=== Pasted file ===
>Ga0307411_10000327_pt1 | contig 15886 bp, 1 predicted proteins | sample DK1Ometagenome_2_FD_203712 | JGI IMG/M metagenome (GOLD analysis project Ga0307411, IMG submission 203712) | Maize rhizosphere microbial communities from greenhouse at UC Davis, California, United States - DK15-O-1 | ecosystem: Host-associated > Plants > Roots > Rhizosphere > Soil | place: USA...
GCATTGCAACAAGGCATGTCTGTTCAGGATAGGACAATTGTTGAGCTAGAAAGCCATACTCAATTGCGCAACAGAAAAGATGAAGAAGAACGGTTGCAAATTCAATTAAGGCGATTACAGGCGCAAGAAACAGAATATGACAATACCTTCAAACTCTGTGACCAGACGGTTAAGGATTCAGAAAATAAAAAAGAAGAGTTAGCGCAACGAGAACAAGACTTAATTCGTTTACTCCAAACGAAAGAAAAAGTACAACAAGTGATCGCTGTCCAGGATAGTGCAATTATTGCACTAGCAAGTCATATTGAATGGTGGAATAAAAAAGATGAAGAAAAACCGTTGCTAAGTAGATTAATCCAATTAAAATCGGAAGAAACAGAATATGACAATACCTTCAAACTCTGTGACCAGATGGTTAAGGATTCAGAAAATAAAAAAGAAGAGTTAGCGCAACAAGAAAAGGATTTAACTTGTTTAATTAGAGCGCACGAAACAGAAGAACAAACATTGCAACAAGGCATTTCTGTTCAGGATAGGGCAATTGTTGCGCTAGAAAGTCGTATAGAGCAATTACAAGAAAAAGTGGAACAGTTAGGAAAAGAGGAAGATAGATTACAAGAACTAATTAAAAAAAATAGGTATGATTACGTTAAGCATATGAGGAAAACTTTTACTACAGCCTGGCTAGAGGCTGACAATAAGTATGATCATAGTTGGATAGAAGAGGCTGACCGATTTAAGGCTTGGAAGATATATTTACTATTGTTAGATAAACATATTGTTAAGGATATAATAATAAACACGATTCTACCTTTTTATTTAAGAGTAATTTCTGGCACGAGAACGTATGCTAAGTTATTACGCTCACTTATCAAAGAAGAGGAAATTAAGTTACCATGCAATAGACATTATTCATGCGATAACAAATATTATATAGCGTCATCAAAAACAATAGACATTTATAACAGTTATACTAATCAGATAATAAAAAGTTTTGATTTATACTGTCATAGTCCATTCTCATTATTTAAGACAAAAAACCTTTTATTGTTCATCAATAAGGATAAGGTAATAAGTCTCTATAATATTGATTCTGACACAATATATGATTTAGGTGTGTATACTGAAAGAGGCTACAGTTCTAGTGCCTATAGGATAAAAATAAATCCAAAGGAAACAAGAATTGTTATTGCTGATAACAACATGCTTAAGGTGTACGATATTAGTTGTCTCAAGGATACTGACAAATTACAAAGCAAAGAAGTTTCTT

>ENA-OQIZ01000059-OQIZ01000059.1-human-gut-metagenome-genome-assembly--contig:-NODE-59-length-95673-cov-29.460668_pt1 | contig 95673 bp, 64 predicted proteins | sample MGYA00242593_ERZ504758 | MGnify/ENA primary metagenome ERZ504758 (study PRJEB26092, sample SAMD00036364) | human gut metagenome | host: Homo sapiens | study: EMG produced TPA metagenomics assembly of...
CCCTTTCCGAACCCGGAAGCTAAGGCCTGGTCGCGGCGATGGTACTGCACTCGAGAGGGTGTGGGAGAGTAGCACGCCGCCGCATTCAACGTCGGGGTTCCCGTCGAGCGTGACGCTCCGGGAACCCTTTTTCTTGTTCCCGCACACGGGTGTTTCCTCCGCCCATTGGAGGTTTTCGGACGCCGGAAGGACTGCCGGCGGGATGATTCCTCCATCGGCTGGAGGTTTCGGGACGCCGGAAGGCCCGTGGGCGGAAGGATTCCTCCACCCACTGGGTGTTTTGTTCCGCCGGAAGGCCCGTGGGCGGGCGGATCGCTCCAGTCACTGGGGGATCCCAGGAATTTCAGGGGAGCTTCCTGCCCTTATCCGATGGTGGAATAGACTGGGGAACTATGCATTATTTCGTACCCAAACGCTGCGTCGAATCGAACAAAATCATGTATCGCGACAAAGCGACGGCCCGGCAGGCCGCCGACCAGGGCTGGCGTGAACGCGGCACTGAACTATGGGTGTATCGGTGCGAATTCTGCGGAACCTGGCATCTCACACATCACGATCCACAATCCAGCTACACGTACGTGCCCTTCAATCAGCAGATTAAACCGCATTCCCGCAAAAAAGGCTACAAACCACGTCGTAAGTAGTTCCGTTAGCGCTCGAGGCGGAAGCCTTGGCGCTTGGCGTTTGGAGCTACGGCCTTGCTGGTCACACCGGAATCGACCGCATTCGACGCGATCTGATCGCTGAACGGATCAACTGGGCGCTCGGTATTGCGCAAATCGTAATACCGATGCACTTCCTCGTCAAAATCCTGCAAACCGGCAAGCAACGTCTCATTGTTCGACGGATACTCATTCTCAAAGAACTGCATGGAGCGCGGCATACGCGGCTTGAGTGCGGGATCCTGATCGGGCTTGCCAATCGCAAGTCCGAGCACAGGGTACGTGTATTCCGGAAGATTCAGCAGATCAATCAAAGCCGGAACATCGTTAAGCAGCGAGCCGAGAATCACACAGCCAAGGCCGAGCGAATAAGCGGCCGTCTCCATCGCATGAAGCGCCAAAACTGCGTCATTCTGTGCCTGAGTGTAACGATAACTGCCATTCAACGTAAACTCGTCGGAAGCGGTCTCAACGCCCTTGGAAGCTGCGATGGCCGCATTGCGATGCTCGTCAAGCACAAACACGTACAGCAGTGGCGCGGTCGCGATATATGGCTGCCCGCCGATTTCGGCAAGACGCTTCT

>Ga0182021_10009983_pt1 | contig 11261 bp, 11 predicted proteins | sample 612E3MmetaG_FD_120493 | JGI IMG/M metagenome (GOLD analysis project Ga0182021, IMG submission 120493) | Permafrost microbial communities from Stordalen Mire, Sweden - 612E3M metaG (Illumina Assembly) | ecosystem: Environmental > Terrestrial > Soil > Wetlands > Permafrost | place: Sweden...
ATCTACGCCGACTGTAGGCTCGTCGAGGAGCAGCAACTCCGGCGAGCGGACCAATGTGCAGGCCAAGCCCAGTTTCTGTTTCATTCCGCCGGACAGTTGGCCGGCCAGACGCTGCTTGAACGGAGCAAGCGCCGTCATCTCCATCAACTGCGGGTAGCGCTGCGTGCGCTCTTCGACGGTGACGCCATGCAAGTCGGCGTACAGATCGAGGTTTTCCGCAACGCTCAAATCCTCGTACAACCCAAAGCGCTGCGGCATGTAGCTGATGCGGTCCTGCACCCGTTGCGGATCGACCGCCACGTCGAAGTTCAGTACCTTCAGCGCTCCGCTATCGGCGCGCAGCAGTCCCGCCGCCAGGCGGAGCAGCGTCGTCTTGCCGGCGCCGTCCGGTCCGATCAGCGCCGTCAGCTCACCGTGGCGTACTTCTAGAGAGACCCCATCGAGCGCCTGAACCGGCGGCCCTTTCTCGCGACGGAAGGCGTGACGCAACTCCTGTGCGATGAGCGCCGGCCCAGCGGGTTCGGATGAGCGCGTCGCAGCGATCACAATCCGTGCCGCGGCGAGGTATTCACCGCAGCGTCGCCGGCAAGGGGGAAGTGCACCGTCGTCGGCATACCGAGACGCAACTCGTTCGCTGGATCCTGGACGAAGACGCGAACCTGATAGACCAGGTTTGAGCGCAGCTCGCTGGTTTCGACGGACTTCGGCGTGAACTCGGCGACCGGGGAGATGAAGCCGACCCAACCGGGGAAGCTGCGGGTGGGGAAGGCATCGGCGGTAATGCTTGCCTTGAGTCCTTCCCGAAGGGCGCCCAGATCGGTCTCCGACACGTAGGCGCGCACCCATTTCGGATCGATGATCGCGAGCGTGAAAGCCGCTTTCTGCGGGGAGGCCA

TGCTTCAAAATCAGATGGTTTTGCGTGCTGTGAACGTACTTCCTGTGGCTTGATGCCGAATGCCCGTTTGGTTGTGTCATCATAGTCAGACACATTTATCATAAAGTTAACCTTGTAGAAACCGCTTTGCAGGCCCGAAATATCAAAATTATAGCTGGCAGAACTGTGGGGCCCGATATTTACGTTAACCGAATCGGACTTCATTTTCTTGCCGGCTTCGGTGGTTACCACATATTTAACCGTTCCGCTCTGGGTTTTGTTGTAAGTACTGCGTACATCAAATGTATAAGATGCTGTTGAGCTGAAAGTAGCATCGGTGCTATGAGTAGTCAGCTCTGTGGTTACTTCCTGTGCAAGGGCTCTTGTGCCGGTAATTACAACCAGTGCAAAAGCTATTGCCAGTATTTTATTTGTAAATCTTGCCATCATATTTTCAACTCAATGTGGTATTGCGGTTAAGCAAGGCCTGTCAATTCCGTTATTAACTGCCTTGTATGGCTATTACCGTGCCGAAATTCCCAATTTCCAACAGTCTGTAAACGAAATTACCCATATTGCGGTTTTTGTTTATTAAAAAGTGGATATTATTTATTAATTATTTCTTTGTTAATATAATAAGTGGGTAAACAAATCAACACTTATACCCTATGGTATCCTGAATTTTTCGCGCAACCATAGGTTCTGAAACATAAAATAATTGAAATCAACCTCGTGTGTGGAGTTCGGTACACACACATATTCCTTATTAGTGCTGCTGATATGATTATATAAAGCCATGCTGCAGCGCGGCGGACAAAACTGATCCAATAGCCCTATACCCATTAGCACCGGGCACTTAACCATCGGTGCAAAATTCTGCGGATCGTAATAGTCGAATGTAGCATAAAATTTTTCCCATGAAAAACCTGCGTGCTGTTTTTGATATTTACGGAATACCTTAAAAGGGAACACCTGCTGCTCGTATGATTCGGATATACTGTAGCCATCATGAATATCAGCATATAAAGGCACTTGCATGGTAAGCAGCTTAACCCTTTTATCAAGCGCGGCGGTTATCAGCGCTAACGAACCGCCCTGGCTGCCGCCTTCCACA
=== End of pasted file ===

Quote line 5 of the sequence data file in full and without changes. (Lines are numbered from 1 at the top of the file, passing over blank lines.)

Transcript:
>Ga0182021_10009983_pt1 | contig 11261 bp, 11 predicted proteins | sample 612E3MmetaG_FD_120493 | JGI IMG/M metagenome (GOLD analysis project Ga0182021, IMG submission 120493) | Permafrost microbial communities from Stordalen Mire, Sweden - 612E3M metaG (Illumina Assembly) | ecosystem: Environmental > Terrestrial > Soil > Wetlands > Permafrost | place: Sweden...